Three Sandy Springs post office workers were among 16 in metro Atlanta who were convicted over the past year of accepting bribes to deliver cocaine as well as mail, the U.S. Attorney’s Office has announced.

The announcement came Nov. 27, the day the last of the 16 defendants was convicted in federal court following an undercover operation where U.S. Postal Service letter carriers and clerks agreed to deliver what they thought was cocaine on their routes.

“Postal employees are paid to deliver mail, not drugs,” said Imari R. Niles, the special agent in charge of the Southeast regional division of the Postal Service’s Office of Inspector General, in a press release. Niles added that most Postal Service workers are “hard-working, trustworthy individuals.”

“U.S. Postal Service workers are typically valuable members of the community, entrusted to deliver the mail every day to our homes,” said Byung “BJay” Pak, the U.S. Attorney for the Northern District of Georgia, in the press release. “This important operation identified and prosecuted 16 corrupt individuals who chose to abuse that trust and instead used their positions to bring what they thought were large amounts of dangerous drugs into those same communities for a quick payoff.”

According to the U.S. Attorney’s Office, postal workers as drug-carriers came onto the radar of authorities in 2015. At that time, federal agents investigating a drug-trafficking organization in Atlanta learned that the dealers were bribing postal workers to pick up and deliver drugs on their routes, “including through residential neighborhoods,” according to the press release.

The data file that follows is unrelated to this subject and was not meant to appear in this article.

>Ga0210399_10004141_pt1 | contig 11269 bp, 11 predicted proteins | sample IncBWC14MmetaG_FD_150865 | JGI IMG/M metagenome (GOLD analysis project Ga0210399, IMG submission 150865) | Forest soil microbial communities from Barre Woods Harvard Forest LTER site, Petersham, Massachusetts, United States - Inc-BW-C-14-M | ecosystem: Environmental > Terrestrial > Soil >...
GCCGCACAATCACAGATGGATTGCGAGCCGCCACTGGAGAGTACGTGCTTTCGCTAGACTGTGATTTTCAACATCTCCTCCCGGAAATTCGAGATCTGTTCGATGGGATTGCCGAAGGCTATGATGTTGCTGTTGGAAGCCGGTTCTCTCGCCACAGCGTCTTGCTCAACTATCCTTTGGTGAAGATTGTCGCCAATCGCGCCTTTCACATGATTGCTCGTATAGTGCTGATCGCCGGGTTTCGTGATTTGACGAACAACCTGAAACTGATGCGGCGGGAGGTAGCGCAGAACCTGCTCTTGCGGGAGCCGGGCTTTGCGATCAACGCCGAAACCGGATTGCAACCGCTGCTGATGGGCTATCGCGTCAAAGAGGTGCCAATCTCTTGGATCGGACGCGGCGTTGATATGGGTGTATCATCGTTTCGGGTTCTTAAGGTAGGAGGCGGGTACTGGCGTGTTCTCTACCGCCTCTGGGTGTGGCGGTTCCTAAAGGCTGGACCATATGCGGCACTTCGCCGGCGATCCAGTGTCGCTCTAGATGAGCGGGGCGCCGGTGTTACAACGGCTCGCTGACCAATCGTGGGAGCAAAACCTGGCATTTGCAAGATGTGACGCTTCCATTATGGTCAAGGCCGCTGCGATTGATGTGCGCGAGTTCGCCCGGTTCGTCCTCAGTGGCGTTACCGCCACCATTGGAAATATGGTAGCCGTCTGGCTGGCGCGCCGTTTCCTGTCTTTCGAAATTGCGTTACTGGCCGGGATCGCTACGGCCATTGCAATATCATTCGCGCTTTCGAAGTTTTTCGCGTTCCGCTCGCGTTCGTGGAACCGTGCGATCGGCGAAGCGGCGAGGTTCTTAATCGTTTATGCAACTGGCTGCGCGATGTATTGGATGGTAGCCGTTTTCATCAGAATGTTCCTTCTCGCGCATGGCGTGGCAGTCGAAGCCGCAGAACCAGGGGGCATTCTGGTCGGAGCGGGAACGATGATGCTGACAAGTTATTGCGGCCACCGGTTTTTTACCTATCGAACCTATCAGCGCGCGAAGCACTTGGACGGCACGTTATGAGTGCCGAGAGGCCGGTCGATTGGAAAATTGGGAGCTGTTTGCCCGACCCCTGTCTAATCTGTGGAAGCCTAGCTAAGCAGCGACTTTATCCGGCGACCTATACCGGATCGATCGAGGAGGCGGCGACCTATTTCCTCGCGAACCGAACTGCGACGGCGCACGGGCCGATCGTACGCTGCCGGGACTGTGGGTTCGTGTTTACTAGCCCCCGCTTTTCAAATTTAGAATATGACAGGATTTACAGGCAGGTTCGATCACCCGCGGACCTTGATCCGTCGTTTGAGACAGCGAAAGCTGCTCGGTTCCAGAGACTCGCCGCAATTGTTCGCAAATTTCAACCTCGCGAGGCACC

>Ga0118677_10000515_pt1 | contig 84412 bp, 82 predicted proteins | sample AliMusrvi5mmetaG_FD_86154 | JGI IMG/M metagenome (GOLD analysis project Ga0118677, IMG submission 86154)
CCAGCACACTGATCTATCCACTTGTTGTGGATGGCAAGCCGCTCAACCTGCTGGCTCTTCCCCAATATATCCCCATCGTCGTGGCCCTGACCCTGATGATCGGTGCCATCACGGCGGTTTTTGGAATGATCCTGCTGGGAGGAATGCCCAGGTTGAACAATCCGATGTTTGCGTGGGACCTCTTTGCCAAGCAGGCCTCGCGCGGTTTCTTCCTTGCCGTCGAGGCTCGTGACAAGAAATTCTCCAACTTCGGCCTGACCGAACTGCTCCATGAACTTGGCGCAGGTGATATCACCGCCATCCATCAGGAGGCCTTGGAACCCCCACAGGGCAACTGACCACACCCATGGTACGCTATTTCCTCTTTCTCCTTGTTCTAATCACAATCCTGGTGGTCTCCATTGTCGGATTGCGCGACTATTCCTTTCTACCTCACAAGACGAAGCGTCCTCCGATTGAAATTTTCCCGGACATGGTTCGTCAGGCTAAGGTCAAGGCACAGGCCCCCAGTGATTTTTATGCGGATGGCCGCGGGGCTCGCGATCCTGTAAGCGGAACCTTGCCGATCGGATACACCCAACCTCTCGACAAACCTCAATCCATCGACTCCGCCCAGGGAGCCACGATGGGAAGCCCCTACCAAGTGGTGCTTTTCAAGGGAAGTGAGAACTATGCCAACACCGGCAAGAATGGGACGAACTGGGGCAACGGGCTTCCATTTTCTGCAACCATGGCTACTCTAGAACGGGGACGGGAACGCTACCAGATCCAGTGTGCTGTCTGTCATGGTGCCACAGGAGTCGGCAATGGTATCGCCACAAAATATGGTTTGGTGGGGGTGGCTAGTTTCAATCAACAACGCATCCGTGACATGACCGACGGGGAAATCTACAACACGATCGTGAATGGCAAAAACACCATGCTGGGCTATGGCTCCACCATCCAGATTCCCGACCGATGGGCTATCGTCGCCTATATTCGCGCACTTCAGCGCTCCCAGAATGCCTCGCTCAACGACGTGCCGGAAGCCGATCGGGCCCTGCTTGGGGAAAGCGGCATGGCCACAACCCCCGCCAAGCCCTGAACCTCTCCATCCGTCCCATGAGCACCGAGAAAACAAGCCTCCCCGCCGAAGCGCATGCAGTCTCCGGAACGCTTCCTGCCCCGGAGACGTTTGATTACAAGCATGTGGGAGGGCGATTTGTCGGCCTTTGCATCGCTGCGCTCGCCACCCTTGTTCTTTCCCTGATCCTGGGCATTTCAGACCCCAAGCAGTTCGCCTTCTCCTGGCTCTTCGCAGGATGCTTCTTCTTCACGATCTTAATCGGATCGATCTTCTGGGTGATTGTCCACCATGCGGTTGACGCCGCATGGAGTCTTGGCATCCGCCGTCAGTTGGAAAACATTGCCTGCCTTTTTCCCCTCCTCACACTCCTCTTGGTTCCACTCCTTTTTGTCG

“The drug-traffickers believed the postal workers were less likely to be caught by law enforcement because of their official jobs, and found that the corrupt postal workers were willing to hand-deliver the drugs in exchange for bribes,” said the press release.

In the undercover operation, a “confidential source” posed as a drug-dealer and asked postal workers to deliver sizable packages of cocaine or marijuana — 1 kilogram or more — in exchange for bribes. “All the defendants chose to deliver cocaine instead of marijuana, believing they could charge a higher bribe for packages of cocaine,” according to the press release.

All three Sandy Springs postal workers charged in the investigation pleaded guilty earlier this year, according to the U.S. Attorney’s Office, which provided the following information about them:

  • Kawana Rashun Champion, 36, of Jonesboro. A clerk at the North Springs post office, 7527 Roswell Road, and Atlanta’s Central City post office. Sentenced to nine years in prison to be followed by four years of supervised release, and ordered to pay a forfeiture of $10,500.
  • Tonie Harris, 55, of Decatur. A letter carrier at the Sandy Springs post office, 230 Hammond Drive. Sentenced to three years, one month in prison to be followed by four years of supervised release, and ordered to pay a restitution of $1,450.
  • Clifton Curtis “Cliff” Lee, 43, of Lithonia. A letter carrier at the Sandy Springs post office. Sentenced to three years, 10 months in prison to be followed by three years of supervised release, and ordered to pay a restitution of $1,800.

The other convicted defendants worked at post offices in Atlanta’s downtown, southwest and West End neighborhoods; and in the cities of Doraville, Marietta and Riverdale.

Agencies involved in the investigation included the FBI, the U.S. Postal Service and the DeKalb County District Attorney’s Office.

John Ruch

John Ruch is an Atlanta-based journalist. Previously, he was Managing Editor of Reporter Newspapers.